In a panic

They try to pull the plug.

Comment author: Swimmer963 05 March 2011 06:55:53PM 0 points [-]

I laughed hysterically. Then wondered if it was actually a laughing matter.

Comment author: Alexandros 06 March 2011 07:17:17AM *  3 points [-]

Don't mean to nitpick, but I'm weary of saying there was a 'first man'. This is what Christians who accept evolution assert to reconcile it with their Adam & Eve biblical stories and it's not really true unless you strain your definition of 'human'. As I understand it, populations evolve together and remain reproductively compatible throughout.

Comment author: Pavitra 06 March 2011 08:06:12AM 2 points [-]

The line should be parsed "the first man that held a stick" rather than "the first man, which held a stick". Though breaking the line after "man" does invite the reader to imagine an overall first man.

Comment author: Normal_Anomaly 06 March 2011 06:13:03PM 0 points [-]

I perceived it as "the first man that held a stick" and didn't notice the other way of seeing it.

Comment author: Swimmer963 07 March 2011 01:23:00AM 1 point [-]

It was a metaphor that felt natural. There probably wasn't one person who invented cave paintings, any more than there was a literal 'first man', but it makes sense to (to me) to use it in a poem, as a metaphor, because it makes a more concrete image than trying to be literal. Also, I guess I assumed that on lesswrong, no one would interpret 'the first man' in the Christian sense.

Comment author: jimrandomh 05 March 2011 02:52:23PM *  2 points [-]

This doesn't have a consistent number of syllables per line or a consistent stress pattern. Try rewriting it so that each line has exactly 8 syllables, and the syllables alternate between unstressed and stressed. This makes some words unavailable, like silicon (stressed-unstressed-unstressed), and limits which pairs of words can be next to each other ("rough hands" and "stone wall" both put stressed syllables next to each other), but will make it flow better and sound more like a poem, as opposed to prose-with-linefeeds. You might need to practice tagging the syllables of some existing poems to get the hang of distinguishing syllable types. And no, affirming a great truth does not make good poetry.

(Edit: The link was missing due to incorrect Markdown formatting)

Comment author: SRStarin 05 March 2011 07:47:44PM *  4 points [-]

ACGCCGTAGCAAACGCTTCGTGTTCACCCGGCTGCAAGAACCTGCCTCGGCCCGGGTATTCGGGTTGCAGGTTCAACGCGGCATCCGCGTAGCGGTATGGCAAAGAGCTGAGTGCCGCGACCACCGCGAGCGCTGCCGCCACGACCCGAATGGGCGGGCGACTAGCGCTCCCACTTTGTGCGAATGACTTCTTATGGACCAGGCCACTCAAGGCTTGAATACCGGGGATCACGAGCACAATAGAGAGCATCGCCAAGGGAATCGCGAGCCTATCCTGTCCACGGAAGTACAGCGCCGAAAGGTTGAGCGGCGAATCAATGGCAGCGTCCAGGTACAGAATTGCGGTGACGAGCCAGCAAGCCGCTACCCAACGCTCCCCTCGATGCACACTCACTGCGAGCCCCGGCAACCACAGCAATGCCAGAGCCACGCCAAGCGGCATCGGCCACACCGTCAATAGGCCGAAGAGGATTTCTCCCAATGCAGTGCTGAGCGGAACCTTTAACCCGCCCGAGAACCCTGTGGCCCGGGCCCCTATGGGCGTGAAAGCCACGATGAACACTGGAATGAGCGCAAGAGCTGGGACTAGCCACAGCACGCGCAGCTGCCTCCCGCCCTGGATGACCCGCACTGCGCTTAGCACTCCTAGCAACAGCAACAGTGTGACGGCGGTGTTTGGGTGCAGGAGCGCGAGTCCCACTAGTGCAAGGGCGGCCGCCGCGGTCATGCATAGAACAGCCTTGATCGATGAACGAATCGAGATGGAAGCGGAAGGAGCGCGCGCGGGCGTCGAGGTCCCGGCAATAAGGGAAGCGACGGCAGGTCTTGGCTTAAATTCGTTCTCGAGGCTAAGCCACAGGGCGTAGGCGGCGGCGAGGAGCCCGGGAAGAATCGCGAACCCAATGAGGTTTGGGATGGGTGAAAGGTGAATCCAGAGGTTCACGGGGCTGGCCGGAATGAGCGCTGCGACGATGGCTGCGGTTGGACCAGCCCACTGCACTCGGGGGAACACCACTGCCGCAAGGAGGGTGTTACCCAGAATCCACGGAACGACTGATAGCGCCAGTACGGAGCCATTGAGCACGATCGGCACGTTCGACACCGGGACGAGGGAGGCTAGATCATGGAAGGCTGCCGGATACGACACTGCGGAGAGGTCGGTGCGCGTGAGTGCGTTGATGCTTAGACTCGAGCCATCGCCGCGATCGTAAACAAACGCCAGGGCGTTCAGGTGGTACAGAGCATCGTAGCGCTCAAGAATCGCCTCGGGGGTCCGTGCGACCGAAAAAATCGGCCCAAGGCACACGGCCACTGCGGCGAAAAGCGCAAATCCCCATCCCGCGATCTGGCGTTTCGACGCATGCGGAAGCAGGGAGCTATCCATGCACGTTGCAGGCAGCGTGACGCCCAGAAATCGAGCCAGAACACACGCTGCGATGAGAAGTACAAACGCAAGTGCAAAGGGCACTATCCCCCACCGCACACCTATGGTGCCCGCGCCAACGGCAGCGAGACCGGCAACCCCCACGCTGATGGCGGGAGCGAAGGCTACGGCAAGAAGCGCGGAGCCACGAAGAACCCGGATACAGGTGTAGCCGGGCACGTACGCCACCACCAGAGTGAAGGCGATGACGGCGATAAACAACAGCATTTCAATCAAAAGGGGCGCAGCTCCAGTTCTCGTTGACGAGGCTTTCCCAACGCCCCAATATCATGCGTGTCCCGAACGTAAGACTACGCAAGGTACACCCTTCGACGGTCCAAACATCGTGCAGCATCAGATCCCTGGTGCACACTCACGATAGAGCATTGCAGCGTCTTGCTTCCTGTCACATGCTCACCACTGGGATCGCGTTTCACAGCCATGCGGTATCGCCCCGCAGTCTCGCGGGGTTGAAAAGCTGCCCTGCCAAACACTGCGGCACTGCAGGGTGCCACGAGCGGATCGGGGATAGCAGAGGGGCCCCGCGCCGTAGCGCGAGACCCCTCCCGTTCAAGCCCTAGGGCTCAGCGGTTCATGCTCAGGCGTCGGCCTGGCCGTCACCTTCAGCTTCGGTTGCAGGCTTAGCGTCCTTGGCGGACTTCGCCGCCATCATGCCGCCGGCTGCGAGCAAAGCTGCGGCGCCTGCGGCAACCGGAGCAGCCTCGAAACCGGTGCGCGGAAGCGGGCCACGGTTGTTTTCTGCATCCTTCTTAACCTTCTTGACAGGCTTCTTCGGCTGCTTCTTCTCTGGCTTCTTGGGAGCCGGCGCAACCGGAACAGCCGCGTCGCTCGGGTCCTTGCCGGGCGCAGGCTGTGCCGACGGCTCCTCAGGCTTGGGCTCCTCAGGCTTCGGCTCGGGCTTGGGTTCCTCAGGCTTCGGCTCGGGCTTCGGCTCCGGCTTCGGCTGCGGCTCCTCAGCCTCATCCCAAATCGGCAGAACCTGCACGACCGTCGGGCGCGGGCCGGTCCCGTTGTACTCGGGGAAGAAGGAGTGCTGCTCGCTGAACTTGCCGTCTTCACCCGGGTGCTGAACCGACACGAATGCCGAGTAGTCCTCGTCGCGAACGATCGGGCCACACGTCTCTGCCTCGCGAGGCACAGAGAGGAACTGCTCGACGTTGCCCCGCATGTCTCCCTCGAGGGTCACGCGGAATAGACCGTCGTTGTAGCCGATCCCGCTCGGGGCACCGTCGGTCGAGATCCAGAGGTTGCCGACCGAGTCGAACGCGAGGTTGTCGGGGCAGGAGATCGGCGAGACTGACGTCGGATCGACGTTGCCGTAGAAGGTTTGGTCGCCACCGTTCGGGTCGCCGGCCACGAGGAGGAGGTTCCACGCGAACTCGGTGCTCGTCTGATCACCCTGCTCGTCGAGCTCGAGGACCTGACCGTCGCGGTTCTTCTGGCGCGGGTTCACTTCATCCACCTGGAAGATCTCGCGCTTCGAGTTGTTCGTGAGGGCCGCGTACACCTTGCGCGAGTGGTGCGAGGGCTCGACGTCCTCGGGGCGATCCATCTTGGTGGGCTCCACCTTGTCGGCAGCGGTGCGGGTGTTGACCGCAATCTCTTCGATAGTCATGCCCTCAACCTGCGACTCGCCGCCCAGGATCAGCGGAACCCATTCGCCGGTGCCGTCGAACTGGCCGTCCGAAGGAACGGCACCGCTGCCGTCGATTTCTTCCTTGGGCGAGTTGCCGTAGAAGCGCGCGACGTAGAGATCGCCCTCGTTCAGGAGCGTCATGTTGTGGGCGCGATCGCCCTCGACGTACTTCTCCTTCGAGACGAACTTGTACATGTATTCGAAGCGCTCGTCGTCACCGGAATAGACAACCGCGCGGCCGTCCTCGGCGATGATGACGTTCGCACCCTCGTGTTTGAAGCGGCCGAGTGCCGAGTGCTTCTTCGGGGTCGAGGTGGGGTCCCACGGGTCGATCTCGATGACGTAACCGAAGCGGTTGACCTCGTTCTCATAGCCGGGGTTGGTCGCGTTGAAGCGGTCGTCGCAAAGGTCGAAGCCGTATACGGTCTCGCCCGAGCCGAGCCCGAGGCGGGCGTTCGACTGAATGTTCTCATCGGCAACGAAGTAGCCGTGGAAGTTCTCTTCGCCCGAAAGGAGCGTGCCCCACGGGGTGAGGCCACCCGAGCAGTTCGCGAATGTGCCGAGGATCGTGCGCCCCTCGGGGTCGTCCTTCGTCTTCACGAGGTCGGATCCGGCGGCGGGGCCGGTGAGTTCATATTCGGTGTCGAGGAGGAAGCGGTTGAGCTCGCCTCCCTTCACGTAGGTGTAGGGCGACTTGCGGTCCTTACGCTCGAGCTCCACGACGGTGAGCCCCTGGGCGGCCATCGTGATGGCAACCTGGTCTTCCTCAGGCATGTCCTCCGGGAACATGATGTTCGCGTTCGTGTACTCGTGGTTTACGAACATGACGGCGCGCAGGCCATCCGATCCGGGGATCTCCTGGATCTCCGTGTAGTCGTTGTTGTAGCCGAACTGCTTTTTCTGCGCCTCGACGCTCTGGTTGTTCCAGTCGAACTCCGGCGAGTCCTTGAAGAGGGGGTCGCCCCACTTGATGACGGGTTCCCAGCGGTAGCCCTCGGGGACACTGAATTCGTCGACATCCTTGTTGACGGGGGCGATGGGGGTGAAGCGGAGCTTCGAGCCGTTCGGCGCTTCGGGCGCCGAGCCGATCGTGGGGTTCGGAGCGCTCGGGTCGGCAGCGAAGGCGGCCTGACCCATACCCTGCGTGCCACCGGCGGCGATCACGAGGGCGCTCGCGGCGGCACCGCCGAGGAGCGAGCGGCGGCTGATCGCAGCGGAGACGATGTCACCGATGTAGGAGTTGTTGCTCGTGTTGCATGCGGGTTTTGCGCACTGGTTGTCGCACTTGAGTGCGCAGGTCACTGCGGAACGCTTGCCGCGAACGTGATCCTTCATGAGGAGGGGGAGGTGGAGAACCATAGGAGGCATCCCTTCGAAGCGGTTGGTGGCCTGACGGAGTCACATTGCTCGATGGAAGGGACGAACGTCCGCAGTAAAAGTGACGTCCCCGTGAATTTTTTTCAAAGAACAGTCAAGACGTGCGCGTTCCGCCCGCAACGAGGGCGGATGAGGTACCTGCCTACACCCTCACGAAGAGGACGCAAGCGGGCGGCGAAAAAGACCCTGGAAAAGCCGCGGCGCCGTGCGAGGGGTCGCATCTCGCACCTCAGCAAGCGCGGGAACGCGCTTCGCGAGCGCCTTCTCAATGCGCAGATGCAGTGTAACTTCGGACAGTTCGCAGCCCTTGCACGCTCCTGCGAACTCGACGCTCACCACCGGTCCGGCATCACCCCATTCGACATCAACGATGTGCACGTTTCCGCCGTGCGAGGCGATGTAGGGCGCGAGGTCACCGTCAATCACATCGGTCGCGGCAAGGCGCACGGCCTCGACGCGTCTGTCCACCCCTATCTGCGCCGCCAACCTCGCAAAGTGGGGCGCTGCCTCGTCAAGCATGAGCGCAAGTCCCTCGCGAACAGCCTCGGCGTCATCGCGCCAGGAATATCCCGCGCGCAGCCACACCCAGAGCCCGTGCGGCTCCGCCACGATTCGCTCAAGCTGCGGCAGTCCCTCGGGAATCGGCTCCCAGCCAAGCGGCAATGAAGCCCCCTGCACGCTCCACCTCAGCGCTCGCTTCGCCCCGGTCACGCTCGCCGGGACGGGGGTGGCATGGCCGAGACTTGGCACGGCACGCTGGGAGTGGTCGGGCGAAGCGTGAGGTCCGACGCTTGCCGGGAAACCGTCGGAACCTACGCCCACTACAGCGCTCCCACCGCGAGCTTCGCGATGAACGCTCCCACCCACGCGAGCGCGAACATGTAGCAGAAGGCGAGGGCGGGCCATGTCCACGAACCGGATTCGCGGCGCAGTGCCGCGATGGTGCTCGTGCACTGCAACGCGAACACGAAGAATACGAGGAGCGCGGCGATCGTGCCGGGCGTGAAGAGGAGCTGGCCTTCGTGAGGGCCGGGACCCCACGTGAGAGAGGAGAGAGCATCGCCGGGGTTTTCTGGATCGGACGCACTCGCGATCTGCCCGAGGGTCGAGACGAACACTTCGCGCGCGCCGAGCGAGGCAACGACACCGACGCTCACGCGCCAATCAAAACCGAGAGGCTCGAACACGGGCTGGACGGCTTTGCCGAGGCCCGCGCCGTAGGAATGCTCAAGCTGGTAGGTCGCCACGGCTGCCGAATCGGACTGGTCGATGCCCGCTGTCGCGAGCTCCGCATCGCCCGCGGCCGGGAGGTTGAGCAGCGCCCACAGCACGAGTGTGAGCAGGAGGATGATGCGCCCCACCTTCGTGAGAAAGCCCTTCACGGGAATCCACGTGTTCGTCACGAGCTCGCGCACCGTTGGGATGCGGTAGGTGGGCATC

If everything were iambic tetrameter, as you suggest, poetry would be really, really boring. The first stanza has excellent rhythm, placing emphasis on important words, and causing you to place emphasis on words where in normal spoken prose you might not otherwise, enhancing the imagery. imAGine the FIRST MAN who HELD a STICK in ROUGH HANDS and DREW LINES on a COLD STONE WALL imAGine when the OTHers LOOKED when they SAID i see the ANtelope i SEE it

Swimmer963, I think the first stanza makes an excellent poem, whether or not you agree with the way I would read it. The rest could use some work, IMHO, but there's good imagery throughout. My best poems have always been the ones where I don't try to make a point on the first go round, but let the point come out upon rereading.

Comment author: wedrifid 06 March 2011 12:50:20AM 3 points [-]

imAGine the FIRST MAN who HELD a STICK in ROUGH HANDS and DREW LINES on a COLD STONE WALL imAGine when the OTHers LOOKED when they SAID i see the ANtelope i SEE it

That emphasis feels outright unpleasant to read (and so did the OP). Whatever this style of poetry is it is definitely not calibrated for my kind of brain. ick.

Comment author: SRStarin 06 March 2011 01:00:32AM 1 point [-]

I like hip-hop. I look at this after what I wrote and think "This may be like hip-hop." Maybe that's where our tastes part ways.

Hip-hop savors the sudden surprise stress, the in-line rhyme, the timing that makes you think "Why did that series of stressed S'es sound so fine?" Sublime.

Comment author: wedrifid 06 March 2011 01:08:41AM *  0 points [-]

Hip-hop savors the sudden surprise stress, the in-line rhyme, the timing that makes you think "Why did that series of stressed S'es sound so fine?" Sublime.